WAVELAND, MISS.—Karen Ladner knew there was plenty of demand for affordable housing in this city hard hit by Hurricane Katrina.
Every time she went to the grocery store, people would stop and tell her about their grandmother or uncle who needed a place to live.
“It just went on and on," says Ladner, executive director of the Bay Waveland Housing Authority and a longtime resident of the region.
Quick trips to the store turned into long conversations with locals trying to get back on their feet after the 2005 storms battered the Gulf Coast, including destroying all of Hancock County's public housing.
Ladner patiently listened and worked for five years.
Bringing seniors home
The result is Oak Haven Apartments, a new 80-unit seniors housing community and the first public housing project rebuilt in the county since the storms. Although the housing need cut across the entire population, developers decided to take care of the seniors first.
“The elderly needed to be settled," says Ladner, explaining that many seniors wanted to remain in the Bay St. Louis and Waveland area but were the least equipped to rebuild their homes.
Oak Haven sits on a site once occupied by 13 single-family homes operated by the housing authority. The property then housed 50 Federal Emergency Management Agency trailers for about a year following the hurricane.
The housing authority, with partner Centerpointe Regional Housing Development, endured the tough economic crisis to develop the project.
The team lost its initial low-income housing tax credit (LIHTC) syndicator in 2008, says Ladner, whose agency was formed when the Bay and Waveland housing authorities consolidated after the storms.
Developers eventually closed on the financing in 2010 with the help of Enterprise Community Partners and American Express Center for Community Development.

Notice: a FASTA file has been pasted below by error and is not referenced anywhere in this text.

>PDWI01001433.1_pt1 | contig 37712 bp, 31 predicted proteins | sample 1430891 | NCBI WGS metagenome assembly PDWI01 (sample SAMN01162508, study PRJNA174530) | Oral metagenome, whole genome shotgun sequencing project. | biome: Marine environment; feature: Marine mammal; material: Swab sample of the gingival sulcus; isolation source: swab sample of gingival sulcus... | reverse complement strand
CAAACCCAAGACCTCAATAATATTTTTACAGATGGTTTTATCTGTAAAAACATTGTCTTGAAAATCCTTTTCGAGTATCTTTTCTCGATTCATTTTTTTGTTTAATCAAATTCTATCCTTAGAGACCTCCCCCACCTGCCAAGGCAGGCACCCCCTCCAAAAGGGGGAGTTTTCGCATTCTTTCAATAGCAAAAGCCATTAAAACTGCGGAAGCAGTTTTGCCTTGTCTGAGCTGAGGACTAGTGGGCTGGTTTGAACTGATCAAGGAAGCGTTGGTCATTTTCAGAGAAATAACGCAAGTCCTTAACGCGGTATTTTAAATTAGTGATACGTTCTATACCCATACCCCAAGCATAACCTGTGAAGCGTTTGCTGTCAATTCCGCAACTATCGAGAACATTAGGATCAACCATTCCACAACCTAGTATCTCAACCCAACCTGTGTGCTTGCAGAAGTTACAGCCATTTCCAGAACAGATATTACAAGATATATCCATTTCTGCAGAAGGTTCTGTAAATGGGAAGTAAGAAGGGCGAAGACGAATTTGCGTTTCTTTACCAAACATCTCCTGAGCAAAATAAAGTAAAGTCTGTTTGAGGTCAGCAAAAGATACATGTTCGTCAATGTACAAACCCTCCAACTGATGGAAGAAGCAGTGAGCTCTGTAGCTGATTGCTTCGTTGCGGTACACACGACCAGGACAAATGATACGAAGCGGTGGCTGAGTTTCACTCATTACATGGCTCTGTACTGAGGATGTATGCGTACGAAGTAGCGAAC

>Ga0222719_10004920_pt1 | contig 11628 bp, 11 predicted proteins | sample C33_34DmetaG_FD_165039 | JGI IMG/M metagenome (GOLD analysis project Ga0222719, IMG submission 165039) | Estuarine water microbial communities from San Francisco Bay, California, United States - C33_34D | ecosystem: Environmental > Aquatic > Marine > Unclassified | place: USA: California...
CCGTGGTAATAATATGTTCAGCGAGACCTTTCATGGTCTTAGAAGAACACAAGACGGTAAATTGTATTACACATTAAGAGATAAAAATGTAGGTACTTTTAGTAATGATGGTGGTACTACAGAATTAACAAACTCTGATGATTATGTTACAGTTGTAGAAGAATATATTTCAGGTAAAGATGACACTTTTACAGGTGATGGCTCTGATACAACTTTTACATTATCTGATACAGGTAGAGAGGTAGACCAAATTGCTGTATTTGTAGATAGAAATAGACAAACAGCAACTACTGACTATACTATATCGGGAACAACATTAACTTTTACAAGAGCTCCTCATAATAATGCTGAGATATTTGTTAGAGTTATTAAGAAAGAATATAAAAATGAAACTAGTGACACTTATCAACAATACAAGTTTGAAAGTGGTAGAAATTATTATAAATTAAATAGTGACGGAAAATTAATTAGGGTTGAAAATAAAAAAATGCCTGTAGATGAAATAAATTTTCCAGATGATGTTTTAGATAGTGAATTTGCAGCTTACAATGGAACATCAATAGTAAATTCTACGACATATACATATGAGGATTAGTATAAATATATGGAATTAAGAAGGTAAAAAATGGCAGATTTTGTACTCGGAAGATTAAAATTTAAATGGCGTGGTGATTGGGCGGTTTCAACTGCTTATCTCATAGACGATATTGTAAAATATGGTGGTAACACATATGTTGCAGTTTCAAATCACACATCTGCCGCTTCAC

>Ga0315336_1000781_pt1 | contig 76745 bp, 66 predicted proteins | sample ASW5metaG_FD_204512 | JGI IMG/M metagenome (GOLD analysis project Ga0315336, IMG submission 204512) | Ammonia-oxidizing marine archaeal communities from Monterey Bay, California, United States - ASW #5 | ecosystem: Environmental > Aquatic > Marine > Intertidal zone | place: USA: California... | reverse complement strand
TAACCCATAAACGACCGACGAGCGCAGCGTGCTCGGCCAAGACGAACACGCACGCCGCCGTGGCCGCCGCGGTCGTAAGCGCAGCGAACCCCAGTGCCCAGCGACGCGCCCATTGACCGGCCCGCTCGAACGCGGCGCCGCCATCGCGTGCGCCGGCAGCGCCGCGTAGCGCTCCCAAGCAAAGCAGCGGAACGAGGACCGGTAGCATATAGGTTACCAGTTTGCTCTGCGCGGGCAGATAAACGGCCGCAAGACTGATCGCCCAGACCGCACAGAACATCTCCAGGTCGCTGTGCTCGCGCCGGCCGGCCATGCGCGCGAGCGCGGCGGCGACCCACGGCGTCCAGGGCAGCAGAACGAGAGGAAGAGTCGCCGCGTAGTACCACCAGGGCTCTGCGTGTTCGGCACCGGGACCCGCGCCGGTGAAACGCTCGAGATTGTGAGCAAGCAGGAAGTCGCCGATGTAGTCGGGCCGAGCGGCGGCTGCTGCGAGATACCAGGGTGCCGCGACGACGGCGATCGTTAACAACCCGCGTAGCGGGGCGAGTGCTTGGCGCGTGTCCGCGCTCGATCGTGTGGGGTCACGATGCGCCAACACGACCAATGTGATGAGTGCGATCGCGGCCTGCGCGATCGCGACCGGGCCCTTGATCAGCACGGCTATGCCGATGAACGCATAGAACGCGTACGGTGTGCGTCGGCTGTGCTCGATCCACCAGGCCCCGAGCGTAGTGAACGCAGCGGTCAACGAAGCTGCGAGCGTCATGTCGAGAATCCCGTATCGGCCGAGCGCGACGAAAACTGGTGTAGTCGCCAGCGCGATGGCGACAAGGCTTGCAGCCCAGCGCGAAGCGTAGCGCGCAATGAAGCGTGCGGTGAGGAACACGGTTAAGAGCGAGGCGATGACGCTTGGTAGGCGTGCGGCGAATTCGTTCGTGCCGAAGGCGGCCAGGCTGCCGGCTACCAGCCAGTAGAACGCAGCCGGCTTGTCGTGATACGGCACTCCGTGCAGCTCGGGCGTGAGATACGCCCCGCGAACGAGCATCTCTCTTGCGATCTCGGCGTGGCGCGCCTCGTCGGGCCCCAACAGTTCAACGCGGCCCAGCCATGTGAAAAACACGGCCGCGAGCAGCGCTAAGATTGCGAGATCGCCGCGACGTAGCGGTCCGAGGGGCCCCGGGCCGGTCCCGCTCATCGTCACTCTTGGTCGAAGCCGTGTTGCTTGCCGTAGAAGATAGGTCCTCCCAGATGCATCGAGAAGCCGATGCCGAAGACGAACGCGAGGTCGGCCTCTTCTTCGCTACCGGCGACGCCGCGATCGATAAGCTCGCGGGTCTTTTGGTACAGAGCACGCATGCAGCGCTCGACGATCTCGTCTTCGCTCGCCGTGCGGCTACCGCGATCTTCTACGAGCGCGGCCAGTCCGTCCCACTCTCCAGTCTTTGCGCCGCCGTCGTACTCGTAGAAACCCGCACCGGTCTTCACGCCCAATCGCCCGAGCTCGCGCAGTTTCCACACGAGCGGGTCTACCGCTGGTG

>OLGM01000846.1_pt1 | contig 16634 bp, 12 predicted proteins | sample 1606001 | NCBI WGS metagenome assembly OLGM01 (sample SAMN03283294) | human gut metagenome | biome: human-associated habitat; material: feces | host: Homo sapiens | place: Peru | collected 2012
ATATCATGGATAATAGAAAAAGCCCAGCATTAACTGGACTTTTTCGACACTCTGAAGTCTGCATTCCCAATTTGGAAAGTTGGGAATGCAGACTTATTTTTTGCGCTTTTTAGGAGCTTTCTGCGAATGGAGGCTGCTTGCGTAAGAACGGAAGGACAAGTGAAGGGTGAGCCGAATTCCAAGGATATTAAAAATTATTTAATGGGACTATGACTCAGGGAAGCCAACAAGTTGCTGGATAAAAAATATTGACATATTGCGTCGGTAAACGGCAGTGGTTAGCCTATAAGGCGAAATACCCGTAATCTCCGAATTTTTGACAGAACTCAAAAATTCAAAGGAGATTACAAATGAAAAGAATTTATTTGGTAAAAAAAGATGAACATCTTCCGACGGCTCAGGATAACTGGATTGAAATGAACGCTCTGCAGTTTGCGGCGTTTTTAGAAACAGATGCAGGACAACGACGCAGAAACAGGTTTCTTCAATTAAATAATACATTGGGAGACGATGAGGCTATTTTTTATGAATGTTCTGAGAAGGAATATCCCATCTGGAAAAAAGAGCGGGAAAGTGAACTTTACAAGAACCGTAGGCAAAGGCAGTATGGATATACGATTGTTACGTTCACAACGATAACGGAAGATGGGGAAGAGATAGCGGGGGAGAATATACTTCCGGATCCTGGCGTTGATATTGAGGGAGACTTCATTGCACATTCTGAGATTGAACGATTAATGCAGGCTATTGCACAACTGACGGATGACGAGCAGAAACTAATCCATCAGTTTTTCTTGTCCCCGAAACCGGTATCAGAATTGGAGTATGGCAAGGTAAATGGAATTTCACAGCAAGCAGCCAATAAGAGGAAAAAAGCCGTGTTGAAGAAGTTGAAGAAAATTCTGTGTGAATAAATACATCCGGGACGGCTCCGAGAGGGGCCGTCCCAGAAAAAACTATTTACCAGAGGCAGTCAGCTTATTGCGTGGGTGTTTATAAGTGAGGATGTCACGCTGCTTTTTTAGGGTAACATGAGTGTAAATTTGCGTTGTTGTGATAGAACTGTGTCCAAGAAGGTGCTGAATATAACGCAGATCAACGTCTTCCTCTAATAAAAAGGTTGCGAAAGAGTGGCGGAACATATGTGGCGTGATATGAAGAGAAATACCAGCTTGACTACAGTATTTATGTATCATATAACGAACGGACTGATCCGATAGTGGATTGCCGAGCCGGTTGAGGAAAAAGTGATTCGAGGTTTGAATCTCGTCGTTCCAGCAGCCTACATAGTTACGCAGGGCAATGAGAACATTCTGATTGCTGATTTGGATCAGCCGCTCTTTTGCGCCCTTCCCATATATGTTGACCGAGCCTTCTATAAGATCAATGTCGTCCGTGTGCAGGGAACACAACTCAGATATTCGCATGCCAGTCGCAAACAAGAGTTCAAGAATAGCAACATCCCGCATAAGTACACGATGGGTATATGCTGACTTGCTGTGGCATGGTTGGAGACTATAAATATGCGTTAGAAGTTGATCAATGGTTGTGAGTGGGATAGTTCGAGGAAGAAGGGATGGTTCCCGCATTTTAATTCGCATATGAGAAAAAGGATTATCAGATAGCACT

The $15.8 million community is fi- nanced with Gulf Opportunity Zone housing tax credits from the Mississippi Home Corp. The tax credits provided roughly $7 million in equity from investor American Express through Enterprise.
Enterprise hopes Oak Haven will be the first of many LIHTC investments in Mississippi, said President and CEO Terri Ludwig when the development celebrated its opening earlier this year. The project is part of the organization's commitment to invest $200 million with its partners to rebuild the Gulf Coast.
Additional financing for Oak Haven included $8.5 million in Community Development Block Grant disaster recovery funds from the Mississippi Development Authority, which Gov. Haley Barbour helped secure as part of his $100 million commitment to rebuild public housing on the coast. The development also received $500,000 from the Federal Home Loan Bank of Dallas' Affordable Housing Program through member Hancock Bank.
The Department of Housing and Urban Development's field office in Jackson, Miss., also provided key support.
Oak Haven is made up of single-story duplex homes.
“We spent a lot of time on the design," says Michael Bowen, director of development at Centerpointe, a firm that works with many small and midsize housing authorities. The project is built to be hurricane resistant, with concrete- filled insulated form wall systems that will withstand 130 mph winds.